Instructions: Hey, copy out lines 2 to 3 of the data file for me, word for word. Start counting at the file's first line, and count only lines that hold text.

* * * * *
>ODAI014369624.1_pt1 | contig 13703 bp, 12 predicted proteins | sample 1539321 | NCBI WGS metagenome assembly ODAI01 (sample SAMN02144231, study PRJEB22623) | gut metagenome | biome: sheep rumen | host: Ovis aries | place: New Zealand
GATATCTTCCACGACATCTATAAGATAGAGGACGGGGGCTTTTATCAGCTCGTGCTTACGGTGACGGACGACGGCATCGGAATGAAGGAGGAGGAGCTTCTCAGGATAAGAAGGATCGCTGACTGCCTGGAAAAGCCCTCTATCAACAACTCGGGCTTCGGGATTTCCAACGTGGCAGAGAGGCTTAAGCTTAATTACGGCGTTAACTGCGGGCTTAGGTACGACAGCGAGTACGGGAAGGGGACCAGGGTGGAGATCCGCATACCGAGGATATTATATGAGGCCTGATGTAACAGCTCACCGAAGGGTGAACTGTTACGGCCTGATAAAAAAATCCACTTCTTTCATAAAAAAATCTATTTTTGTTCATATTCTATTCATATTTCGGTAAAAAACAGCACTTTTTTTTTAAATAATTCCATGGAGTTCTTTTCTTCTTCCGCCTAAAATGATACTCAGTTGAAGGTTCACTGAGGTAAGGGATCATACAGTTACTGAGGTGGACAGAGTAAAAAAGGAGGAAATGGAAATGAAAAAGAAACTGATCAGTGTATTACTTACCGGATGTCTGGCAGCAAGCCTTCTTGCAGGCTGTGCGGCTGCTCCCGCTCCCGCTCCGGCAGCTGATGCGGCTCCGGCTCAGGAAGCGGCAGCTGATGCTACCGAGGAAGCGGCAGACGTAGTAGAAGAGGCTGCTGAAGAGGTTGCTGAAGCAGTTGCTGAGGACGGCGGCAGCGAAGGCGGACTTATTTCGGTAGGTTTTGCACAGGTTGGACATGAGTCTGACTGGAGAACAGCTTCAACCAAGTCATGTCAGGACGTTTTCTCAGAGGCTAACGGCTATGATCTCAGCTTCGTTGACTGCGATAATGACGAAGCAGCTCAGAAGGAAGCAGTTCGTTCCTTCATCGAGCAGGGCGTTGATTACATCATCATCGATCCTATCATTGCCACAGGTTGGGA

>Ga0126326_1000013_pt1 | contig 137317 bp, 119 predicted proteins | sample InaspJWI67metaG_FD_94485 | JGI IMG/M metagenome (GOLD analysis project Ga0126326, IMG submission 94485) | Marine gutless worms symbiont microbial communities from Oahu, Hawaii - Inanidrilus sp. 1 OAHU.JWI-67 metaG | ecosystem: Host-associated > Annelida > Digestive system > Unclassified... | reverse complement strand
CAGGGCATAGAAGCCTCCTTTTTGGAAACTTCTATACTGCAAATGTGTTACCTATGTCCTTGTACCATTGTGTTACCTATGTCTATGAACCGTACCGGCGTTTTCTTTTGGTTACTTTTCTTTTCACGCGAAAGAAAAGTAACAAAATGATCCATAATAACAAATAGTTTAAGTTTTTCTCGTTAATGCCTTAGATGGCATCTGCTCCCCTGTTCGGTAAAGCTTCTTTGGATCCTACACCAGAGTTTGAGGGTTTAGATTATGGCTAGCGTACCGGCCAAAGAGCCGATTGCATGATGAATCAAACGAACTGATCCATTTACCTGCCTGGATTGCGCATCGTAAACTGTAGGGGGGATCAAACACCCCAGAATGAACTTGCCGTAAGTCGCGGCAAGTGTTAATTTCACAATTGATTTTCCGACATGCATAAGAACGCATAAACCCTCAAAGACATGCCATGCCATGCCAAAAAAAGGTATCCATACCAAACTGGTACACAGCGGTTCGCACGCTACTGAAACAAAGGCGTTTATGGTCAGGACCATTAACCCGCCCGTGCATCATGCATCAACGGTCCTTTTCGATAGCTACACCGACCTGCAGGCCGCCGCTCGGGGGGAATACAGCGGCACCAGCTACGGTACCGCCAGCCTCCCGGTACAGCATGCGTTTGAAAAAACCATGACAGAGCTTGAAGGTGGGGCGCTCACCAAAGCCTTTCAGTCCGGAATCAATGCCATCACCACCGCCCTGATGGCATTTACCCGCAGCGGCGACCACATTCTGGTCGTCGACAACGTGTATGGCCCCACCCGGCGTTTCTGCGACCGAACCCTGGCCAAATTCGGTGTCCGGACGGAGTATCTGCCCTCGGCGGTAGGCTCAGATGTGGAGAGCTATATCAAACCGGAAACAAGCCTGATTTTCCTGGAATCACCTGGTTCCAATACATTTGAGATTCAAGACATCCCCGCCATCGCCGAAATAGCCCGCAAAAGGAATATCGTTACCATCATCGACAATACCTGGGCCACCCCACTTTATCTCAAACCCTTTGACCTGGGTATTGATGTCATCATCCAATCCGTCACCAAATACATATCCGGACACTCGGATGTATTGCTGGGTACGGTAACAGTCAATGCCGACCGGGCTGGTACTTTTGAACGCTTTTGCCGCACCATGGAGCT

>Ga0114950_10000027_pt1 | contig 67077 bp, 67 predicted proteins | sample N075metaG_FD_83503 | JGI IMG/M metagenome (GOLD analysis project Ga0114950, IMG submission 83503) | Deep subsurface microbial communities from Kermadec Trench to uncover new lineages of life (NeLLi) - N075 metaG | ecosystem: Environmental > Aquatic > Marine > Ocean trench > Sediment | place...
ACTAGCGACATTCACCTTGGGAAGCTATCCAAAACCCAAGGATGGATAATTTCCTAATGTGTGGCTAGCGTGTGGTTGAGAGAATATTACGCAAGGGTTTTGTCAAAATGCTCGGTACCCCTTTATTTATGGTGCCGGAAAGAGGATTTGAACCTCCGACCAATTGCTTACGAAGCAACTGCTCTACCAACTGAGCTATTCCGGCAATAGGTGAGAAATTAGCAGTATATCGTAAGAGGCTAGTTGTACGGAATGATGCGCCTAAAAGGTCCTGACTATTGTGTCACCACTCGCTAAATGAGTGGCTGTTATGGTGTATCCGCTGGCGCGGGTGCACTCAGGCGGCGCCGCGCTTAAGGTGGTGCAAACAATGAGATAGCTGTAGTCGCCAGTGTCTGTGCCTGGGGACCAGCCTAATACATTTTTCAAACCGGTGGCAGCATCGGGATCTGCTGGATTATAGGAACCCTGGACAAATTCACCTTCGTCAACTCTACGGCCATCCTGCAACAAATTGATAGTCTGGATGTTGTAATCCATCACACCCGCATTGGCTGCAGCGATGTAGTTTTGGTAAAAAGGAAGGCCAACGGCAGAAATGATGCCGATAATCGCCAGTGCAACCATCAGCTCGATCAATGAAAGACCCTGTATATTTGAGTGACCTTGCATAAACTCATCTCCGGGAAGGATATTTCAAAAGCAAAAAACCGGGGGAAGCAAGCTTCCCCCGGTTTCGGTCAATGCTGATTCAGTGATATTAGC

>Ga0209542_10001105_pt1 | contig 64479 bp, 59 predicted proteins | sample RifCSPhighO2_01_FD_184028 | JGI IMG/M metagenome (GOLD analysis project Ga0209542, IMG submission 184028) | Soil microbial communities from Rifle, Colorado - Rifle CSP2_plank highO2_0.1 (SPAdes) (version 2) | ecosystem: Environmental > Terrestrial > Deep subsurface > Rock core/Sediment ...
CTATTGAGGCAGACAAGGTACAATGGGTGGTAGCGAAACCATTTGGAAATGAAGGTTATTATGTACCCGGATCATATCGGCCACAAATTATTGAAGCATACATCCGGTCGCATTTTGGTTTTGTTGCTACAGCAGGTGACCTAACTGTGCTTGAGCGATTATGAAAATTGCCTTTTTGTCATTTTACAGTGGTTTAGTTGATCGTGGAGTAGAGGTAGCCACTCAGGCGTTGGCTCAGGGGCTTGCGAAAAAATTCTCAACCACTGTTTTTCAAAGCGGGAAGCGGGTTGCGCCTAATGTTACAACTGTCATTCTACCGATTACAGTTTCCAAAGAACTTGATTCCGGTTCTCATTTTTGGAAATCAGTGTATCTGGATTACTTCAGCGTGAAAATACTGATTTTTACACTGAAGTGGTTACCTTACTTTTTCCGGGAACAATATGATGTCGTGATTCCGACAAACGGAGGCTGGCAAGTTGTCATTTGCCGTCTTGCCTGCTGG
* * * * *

GATATCTTCCACGACATCTATAAGATAGAGGACGGGGGCTTTTATCAGCTCGTGCTTACGGTGACGGACGACGGCATCGGAATGAAGGAGGAGGAGCTTCTCAGGATAAGAAGGATCGCTGACTGCCTGGAAAAGCCCTCTATCAACAACTCGGGCTTCGGGATTTCCAACGTGGCAGAGAGGCTTAAGCTTAATTACGGCGTTAACTGCGGGCTTAGGTACGACAGCGAGTACGGGAAGGGGACCAGGGTGGAGATCCGCATACCGAGGATATTATATGAGGCCTGATGTAACAGCTCACCGAAGGGTGAACTGTTACGGCCTGATAAAAAAATCCACTTCTTTCATAAAAAAATCTATTTTTGTTCATATTCTATTCATATTTCGGTAAAAAACAGCACTTTTTTTTTAAATAATTCCATGGAGTTCTTTTCTTCTTCCGCCTAAAATGATACTCAGTTGAAGGTTCACTGAGGTAAGGGATCATACAGTTACTGAGGTGGACAGAGTAAAAAAGGAGGAAATGGAAATGAAAAAGAAACTGATCAGTGTATTACTTACCGGATGTCTGGCAGCAAGCCTTCTTGCAGGCTGTGCGGCTGCTCCCGCTCCCGCTCCGGCAGCTGATGCGGCTCCGGCTCAGGAAGCGGCAGCTGATGCTACCGAGGAAGCGGCAGACGTAGTAGAAGAGGCTGCTGAAGAGGTTGCTGAAGCAGTTGCTGAGGACGGCGGCAGCGAAGGCGGACTTATTTCGGTAGGTTTTGCACAGGTTGGACATGAGTCTGACTGGAGAACAGCTTCAACCAAGTCATGTCAGGACGTTTTCTCAGAGGCTAACGGCTATGATCTCAGCTTCGTTGACTGCGATAATGACGAAGCAGCTCAGAAGGAAGCAGTTCGTTCCTTCATCGAGCAGGGCGTTGATTACATCATCATCGATCCTATCATTGCCACAGGTTGGGA

>Ga0126326_1000013_pt1 | contig 137317 bp, 119 predicted proteins | sample InaspJWI67metaG_FD_94485 | JGI IMG/M metagenome (GOLD analysis project Ga0126326, IMG submission 94485) | Marine gutless worms symbiont microbial communities from Oahu, Hawaii - Inanidrilus sp. 1 OAHU.JWI-67 metaG | ecosystem: Host-associated > Annelida > Digestive system > Unclassified... | reverse complement strand